A sampling of America's pacesetters shows that the CEOs are as diverse as the product and services they sell.
Everyone talks about the weather, but out in America's farmland, where the right kind of crop insurance can mean the difference between troublesome drought and financial disaster, they are doing something about it.
"There don't seem to be any 'average' weather years anymore -- look what happened in the Midwest this year -- so multiperil coverage becomes that much more important," says Richard Gibson, 48, CEO of American Agrisurance (#167), of Council Bluffs, Iowa, a general agency that writes crop insurance mostly in the Midwest. "Come hail or drought, farmers are obligated to repay loan money to lending institutions. You can't eliminate their risks, but you can reduce them."
Gibson has a strong sense of empathy for the customers he serves. A native of Weeping Water, Neb., located near Omaha, in the heart of the Corn Belt, he grew up working on and around farms before getting a college degree and a job as a field representative with Insurance Company of North America. After 12 years with INA, Gibson saw many of the large insurance companies pulling out of rural markets -- not because their loss ratios were bad, but because the lack of major industries in these markets and the more rigid volume demands of the big insurers had cooled their interest in small-town customers.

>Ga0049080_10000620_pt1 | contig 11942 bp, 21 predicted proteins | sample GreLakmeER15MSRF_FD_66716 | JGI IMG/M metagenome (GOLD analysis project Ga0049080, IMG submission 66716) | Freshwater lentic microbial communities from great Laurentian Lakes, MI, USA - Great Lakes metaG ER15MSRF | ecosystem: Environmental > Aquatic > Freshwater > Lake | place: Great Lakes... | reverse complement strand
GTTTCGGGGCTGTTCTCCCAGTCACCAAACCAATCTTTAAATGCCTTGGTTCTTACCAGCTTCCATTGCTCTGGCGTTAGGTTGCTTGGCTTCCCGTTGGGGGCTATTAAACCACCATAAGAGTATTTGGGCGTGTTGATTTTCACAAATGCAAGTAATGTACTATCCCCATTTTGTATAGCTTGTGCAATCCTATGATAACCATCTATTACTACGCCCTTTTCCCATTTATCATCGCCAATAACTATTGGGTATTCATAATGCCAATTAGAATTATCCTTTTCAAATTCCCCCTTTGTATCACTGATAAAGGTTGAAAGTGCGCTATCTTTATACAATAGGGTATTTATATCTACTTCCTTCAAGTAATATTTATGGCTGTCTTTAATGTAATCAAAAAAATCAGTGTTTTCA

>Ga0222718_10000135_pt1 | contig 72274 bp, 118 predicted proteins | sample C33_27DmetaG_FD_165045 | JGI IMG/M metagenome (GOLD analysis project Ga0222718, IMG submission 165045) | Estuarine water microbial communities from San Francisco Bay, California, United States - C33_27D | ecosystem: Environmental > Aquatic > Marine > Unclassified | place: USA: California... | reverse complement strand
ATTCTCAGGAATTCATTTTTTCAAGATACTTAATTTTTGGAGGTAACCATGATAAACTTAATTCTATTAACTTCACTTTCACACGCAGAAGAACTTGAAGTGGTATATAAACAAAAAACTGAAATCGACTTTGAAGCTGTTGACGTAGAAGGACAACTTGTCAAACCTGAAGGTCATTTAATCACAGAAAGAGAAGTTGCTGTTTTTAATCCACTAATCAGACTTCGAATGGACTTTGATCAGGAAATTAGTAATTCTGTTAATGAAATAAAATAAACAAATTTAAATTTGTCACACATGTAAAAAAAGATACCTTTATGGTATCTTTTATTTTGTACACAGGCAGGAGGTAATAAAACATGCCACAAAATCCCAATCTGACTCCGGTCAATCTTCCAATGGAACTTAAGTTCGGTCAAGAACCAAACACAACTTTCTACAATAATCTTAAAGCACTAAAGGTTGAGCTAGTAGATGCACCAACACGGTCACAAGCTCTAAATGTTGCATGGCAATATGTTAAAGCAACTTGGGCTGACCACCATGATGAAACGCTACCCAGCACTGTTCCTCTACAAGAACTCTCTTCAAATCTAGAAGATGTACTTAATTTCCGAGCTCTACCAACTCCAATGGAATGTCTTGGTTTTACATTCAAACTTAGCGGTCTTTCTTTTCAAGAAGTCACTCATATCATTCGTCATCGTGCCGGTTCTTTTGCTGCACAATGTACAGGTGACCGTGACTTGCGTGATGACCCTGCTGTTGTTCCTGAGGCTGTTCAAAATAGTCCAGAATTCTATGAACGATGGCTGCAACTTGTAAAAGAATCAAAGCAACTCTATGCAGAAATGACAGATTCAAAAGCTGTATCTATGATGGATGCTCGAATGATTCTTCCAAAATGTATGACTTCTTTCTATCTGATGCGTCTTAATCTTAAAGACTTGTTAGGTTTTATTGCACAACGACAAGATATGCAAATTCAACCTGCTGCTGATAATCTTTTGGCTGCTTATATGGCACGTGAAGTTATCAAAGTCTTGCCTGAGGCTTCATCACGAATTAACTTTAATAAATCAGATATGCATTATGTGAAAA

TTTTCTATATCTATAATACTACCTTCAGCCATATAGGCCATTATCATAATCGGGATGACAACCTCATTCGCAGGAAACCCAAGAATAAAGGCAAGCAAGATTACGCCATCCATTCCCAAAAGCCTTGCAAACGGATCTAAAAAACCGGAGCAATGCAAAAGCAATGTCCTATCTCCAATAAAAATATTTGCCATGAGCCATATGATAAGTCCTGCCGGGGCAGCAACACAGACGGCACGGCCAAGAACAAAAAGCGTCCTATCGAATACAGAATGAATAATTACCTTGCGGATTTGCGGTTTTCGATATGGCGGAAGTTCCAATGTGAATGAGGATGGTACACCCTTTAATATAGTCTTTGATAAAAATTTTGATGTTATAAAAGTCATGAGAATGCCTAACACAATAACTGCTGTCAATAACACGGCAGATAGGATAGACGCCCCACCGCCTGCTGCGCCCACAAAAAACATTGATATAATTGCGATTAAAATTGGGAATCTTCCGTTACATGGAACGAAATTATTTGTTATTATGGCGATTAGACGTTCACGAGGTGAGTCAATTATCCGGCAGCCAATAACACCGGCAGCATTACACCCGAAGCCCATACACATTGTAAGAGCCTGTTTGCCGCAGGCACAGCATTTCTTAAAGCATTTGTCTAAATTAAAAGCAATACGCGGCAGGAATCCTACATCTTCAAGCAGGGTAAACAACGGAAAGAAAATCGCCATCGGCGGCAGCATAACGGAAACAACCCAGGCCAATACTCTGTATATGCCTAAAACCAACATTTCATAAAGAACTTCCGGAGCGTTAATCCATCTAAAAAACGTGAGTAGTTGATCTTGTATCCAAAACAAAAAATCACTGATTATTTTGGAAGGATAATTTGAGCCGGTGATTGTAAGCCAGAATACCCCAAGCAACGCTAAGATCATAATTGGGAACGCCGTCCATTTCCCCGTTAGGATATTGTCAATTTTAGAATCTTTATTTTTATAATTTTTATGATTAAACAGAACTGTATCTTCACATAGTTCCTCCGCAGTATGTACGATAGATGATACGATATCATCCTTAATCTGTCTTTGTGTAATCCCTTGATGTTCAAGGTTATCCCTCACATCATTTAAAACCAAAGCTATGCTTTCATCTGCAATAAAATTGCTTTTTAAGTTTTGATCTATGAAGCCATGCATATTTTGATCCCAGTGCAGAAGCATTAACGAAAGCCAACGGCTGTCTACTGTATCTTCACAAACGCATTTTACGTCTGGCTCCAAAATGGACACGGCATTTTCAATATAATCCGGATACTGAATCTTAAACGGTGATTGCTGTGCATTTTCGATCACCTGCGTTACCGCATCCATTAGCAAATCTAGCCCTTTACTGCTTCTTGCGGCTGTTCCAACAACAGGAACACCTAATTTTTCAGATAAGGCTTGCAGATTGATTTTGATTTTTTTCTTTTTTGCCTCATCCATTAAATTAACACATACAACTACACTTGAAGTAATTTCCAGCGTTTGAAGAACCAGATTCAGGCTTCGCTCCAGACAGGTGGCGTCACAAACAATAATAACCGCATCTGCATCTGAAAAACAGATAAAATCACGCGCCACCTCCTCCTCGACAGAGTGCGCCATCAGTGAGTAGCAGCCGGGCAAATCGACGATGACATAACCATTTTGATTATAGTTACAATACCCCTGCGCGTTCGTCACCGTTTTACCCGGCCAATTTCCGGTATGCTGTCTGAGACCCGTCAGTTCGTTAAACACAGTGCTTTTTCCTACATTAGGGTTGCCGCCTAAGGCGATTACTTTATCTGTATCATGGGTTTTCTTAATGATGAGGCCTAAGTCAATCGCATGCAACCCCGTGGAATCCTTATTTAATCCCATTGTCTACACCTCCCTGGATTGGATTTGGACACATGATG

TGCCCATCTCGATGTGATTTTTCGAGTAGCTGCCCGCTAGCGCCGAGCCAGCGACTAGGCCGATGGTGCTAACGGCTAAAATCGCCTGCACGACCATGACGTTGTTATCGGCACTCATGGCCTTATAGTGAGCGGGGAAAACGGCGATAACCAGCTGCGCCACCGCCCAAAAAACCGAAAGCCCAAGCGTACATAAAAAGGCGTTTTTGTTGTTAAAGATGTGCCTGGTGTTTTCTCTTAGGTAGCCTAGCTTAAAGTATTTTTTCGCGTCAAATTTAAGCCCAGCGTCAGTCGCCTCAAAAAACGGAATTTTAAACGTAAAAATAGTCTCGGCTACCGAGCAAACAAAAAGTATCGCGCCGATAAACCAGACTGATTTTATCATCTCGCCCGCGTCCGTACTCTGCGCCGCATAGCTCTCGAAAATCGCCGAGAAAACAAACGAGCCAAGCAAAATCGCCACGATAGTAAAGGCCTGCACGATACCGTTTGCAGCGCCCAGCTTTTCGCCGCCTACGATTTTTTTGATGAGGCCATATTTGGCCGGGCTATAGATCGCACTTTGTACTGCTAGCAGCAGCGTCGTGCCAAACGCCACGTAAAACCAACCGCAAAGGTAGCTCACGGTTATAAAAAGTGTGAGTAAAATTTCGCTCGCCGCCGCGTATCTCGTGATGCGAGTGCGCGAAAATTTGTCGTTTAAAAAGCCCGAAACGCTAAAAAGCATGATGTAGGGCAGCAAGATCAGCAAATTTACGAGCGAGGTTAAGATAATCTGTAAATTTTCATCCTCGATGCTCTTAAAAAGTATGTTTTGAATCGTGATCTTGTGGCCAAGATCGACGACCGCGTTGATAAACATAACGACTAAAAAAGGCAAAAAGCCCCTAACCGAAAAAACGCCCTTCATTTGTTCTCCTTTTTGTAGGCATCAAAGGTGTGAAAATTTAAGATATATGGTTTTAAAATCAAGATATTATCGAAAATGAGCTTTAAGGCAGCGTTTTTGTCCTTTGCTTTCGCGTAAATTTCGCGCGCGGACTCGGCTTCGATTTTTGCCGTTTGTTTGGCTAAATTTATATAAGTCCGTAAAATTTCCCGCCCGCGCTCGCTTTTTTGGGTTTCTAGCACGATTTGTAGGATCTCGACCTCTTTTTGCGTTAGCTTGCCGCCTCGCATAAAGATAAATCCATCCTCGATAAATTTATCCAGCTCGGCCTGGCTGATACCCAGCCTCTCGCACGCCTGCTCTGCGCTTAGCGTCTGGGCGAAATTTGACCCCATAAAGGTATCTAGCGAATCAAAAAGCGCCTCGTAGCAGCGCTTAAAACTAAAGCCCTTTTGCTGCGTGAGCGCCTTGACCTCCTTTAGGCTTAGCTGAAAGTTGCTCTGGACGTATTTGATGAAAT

Sensing opportunity, Gibson and three co-investors raised $75,000 in capital and shopped around for a licensed insurance company to front policies for them. (Managing general agents, while providing most of the services of licensed insurers, including billing and claims assessment, must find others to carry the actual policies for them.) Today, American Agrisurance sells policies through 1,500 independent agents, has 150 field adjusters, and clients in 21 states, the largest pool (some 500 customers) being in Iowa and Nebraska, where individual premiums range from $100 to as much as $250,000. AA has thus become part of a growing trend away from federal crop coverage, with its attendant hassles (farmers and federal bureaucrats don't always mix), toward private underwriters, which, in 1983, accounted for some $150 million of the $350 million spent on crop-coverage premiums.
Gibson is also developing new policies in such areas as municipal liability coverage for small cities and counties and dram shop insurance for Iowa tavern owners. But he credits AA's success as much to ambulation as innovation.
"When you're dealing with smalltown agents, you have to know them on a first-name basis," he says. "As big as we've become, I still put a premium on making field calls myself."